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M. Gordon Reds Wolman Dies at 85

Published March 1, 2010
photo of M. Gordon Wolman
M. Gordon "Reds" Wolman

ALEXANDRIA, VA – March 1, 2010. Last week on February 24, at the age of 85, M. Gordon (Reds) Wolman died, leaving the field of water resources (and the world in general) a little smaller, but immeasurably improved because of his passion for water, for teaching, for public policy and for people. Reds was the B. Howard Griswold Professor of Geography and International Affairs at Johns Hopkins University, a long-time friend of IWR, and a teacher and mentor for many of IWR's staff.

Professor Wolman's career was defined by fundamental contributions to our understanding of rivers, supported by pioneering work in developing interdisciplinary environmental education and an extraordinary commitment to the application of research to river management and policy. Reds was a distinguished scholar, a visionary academic, a devoted citizen, and an extraordinary human being who inspired and delighted generations of students and colleagues, all friends.

Professor Wolman received his Ph.D. in geology from Harvard University. He worked as a hydrologist with the U.S. Geological Survey from 1951 to 1958. He joined the Johns Hopkins faculty in 1958, where he helped to found the Department of Geography and Environmental Engineering, which he then chaired from 1970 to 1990. Reds played a central role in characterizing rivers in a modern, quantitative and generalizable framework that still provides the standard against which new models and concepts are evaluated. Committed to the idea that environmental stewardship required comprehensive knowledge, he acted as a leader in determining the nature and scope of effective and rigorous environmental education.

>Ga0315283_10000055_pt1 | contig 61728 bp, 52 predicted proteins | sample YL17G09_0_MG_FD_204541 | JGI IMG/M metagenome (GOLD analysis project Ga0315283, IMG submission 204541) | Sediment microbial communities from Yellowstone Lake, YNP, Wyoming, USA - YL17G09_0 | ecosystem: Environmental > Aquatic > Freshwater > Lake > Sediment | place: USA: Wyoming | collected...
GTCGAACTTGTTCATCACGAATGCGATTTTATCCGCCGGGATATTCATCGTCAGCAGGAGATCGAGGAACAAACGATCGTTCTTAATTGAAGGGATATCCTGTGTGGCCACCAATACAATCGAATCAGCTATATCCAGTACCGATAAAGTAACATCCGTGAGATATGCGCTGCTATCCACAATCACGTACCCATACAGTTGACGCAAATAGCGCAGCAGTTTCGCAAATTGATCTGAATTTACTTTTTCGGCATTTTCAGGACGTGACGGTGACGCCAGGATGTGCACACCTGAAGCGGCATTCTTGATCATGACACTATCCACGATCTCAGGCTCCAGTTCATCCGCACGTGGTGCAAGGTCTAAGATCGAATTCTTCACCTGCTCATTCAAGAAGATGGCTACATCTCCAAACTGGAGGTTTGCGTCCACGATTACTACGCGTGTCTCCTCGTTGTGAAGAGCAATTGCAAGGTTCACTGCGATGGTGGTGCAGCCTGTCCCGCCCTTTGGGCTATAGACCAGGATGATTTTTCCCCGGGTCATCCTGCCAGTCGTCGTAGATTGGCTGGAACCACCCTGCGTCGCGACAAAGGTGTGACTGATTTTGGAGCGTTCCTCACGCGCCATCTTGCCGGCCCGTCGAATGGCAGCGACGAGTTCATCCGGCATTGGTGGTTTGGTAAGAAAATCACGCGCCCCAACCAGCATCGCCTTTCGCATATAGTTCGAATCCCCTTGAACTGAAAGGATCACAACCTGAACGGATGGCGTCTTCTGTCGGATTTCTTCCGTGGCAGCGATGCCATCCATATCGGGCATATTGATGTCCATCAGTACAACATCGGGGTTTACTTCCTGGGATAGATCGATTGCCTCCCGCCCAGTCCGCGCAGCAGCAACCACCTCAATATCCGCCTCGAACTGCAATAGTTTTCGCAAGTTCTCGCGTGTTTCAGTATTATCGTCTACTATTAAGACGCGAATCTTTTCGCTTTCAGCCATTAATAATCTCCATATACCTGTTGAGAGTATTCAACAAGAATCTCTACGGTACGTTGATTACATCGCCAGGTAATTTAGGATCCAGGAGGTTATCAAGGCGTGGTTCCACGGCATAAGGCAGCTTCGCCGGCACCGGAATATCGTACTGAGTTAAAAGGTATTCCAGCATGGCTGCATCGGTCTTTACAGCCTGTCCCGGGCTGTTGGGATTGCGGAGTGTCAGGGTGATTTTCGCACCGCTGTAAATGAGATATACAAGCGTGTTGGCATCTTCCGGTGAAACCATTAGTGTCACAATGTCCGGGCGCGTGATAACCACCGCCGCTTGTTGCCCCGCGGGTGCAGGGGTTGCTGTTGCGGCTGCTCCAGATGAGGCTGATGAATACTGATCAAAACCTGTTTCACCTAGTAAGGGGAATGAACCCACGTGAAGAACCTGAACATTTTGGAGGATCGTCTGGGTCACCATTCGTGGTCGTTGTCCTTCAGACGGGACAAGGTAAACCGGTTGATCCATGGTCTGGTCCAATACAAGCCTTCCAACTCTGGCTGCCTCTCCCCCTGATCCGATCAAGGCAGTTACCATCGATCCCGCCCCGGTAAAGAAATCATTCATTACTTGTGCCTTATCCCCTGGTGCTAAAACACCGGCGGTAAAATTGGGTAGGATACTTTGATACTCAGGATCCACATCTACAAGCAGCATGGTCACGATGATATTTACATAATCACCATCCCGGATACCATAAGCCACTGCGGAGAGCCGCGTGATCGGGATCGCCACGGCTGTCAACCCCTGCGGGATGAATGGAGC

Professor Wolman contributed his expertise to a number of distinguished panels and organizations, including the National Academy of Sciences, National Academy of Engineering, World Health Organization, Resources for the Future, International Scientific Committee on Problems of the Environment, International Institute for Applied Systems Analysis, Oak Ridge National Laboratory, Savannah River Plant, State of Maryland, and National Academy commissions, boards and committees for water management and policy. His indefatigable service and good-natured wisdom influenced environmental decisions and decision-makers around the world. For those who knew him, Reds' professional accomplishments merely provided context for his greater personal contributions through his inspired combination of warmth, wit and genuine affection for all with whom he came into contact.

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